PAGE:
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Education Matters: Schools really are full of joy at this time of year, says Geoff Barton

PUBLISHED: 11:28 18 December 2014 | UPDATED: 11:30 18 December 2014

Geoff Barton, headteacher at King Edward VI Upper School in Bury.

Geoff Barton, headteacher at King Edward VI Upper School in Bury.

Archant

A fellow teacher said to me this week: ‘They’ve squeezed all the fun out of schools, haven’t they?’

I’m not sure who the ‘they’ was that she was referring to. It certainly wouldn’t be the pupils. In my experience – rather reassuringly after twenty-nine years as a teacher – children are still children and teenagers are still teenagers. They share the same hopes, fears, ideals, laughter, and optimism that first attracted me into the profession to work with young people.

Their lives may be more gadget-driven. They may be able to connect more easily via social media. They may be more intolerant of mediocre teaching, knowing that they might more easily find out what they want to know via Google, but I also sense that young people still love being in the presence of great teachers.

No, it’s not students that have squeezed any joy out of schools.

I imagine my questioner was referring the government.

It was a former government minister who once lamented that for too many people born in the UK, the first words they utter are, ‘It’s the government’s fault’.

He was stereotyping, of course, but we know what he meant – the all-too-British tendency to blame local failings on politicians somewhere, whether in Europe, in Westminster, or in our shire or borough offices.

I’m not so sure. This, after all, was the year we saw the most ideological of education secretaries get shuffled sideways to the relative obscurity of the chief whip’s office, there apparently to be muzzled from further upsetting the teachers.

Michael Gove has been blamed for a lot – setting off firecrackers across the schools system, designed to shock the sleepy education establishment out of its torpor with an endless volley of policy announcements. From free schools to a major curriculum shake-up, from changes to training and teacher contracts to a hurtling reform of the qualification system, there was hardly an aspect of education that he didn’t – depending on your point-of-view – try to reform or meddle with.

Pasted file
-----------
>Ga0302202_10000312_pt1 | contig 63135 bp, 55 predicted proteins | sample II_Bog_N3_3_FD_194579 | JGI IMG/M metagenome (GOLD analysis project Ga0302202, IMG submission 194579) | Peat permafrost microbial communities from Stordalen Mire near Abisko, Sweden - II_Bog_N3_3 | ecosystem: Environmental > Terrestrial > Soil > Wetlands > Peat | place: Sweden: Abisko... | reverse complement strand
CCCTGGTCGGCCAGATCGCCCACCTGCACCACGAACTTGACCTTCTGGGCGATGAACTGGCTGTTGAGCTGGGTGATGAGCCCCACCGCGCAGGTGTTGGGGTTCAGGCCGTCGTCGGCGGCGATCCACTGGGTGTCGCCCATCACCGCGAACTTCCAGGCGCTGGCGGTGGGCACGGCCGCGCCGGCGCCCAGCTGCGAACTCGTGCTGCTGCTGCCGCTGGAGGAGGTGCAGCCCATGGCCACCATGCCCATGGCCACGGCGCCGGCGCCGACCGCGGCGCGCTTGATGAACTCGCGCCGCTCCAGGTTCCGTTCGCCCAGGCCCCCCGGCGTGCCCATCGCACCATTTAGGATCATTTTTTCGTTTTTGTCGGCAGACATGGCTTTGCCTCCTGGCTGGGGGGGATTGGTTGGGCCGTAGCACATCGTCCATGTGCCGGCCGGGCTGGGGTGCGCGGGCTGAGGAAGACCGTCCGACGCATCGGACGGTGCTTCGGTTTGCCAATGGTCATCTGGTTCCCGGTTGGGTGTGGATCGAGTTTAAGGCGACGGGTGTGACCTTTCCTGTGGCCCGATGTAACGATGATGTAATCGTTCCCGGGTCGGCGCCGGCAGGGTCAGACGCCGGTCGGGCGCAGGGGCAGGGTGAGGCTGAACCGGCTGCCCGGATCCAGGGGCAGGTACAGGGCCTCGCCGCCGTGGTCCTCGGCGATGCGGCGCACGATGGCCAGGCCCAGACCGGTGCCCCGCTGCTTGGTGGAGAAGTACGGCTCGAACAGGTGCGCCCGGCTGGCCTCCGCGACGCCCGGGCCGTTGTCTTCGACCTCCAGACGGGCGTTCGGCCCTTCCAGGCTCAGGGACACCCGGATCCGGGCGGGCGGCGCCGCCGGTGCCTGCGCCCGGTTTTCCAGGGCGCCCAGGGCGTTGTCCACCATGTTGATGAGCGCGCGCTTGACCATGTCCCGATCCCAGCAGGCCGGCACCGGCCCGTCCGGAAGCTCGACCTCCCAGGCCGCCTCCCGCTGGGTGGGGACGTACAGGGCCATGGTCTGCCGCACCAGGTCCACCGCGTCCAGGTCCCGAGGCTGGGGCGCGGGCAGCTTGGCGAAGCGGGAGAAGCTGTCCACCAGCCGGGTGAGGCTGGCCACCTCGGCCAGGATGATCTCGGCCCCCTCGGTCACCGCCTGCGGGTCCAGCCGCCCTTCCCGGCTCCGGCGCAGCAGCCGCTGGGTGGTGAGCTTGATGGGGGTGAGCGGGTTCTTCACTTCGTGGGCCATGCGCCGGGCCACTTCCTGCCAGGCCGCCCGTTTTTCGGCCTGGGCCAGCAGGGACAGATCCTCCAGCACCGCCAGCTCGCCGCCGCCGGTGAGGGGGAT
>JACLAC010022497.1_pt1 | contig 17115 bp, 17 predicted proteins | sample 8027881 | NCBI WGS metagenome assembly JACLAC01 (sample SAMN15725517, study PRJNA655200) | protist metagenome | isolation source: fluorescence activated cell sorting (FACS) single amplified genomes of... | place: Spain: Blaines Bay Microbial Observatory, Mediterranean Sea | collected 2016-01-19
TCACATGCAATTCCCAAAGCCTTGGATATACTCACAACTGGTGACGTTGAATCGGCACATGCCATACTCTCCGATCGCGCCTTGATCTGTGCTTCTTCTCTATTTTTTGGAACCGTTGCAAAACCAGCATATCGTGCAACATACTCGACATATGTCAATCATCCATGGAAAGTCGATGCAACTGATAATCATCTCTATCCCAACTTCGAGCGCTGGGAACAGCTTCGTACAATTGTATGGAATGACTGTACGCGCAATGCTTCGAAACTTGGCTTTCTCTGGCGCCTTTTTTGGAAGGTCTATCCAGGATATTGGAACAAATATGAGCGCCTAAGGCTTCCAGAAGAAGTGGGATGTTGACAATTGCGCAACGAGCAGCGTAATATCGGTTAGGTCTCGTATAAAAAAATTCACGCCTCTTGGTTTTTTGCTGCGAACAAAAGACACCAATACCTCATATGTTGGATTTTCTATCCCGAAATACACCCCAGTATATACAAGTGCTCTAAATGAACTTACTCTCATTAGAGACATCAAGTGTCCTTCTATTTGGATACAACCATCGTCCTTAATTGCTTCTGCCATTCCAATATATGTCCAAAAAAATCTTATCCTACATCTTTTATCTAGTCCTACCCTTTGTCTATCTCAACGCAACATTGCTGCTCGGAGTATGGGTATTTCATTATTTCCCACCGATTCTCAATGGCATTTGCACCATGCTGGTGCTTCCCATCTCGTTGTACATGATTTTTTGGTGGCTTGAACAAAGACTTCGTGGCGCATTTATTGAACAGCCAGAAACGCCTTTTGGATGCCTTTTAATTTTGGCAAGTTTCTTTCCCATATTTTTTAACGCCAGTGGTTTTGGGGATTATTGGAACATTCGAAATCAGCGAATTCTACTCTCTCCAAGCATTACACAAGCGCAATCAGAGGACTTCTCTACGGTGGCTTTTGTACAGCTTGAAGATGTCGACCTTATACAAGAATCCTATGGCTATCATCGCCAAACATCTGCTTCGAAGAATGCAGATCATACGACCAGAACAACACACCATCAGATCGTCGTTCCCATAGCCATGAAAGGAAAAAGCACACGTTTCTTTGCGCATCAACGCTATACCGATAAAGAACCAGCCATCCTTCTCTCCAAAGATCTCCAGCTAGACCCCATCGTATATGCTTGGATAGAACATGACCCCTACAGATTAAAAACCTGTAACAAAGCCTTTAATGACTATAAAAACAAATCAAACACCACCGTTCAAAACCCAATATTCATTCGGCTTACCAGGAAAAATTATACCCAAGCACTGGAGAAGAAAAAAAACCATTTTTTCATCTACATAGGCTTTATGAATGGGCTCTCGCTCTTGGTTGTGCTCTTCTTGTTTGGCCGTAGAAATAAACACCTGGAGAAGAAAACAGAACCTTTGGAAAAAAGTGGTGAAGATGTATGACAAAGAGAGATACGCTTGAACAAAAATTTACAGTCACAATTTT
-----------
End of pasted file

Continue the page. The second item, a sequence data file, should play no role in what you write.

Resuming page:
So it would be easy to blame politicians for a sense that schools have become more joyless places.

But I’m not convinced by the whole conspiracy theory. I’ve spent this morning in a meeting trying to help a student to raise his grades and gain the place he wants at College. I’ve walked around and seen great teachers evidently enjoying working with great young people. I’ve met a group of sixth formers secretly to rehearse a cross-dressing act we will be performing in this week’s Christmas Show. In an hour’s time, two hundred students aged 14-19 will sit down together for Christmas lunch with live music, great food, and ubiquitous party-poppers. Last week over 100 of our students put on a breathtaking series of sell-out performances of Grease. So here, at the very end of a punishingly long term, I’ve seen smiles and heard laughter.

And I’ll bet most schools have been just the same.

The constant corrosive narrative about how bad the English education system bears little resemblance to where I work and the many schools I visit. You’d think our corridors were peopled by unkempt jobsworths who can’t wait for the school bell to escape homewards. You’d think we tolerated bad language and imbued low expectations. You’d think we were in it for the money or the holidays or the pension.

It’s not a view of the profession that I recognise, just as the view of state schools I read about never bears any resemblance to the many, many great comprehensive schools I know and love.

And of course politicians will generate wacky wheezes. It’s what they do. They will suggest they know better than us how public money should be spent. And, in truth, sometimes they will be right.

But it’s our job in school leadership to resist what we don’t agree with, to stay true to our principles, to keep developing the kinds of schools our parents crave – strong on standards, rich in extra-curricular opportunities – and to make sure the laughter, the joy, the passion for real learning remains at the centre of our schools.

Christmas is a time of joy. In my experience the best schools are places of joy. All these years on, it’s still a huge privilege to work in one.

Read more from Geoff Barton, visit ourEducation page


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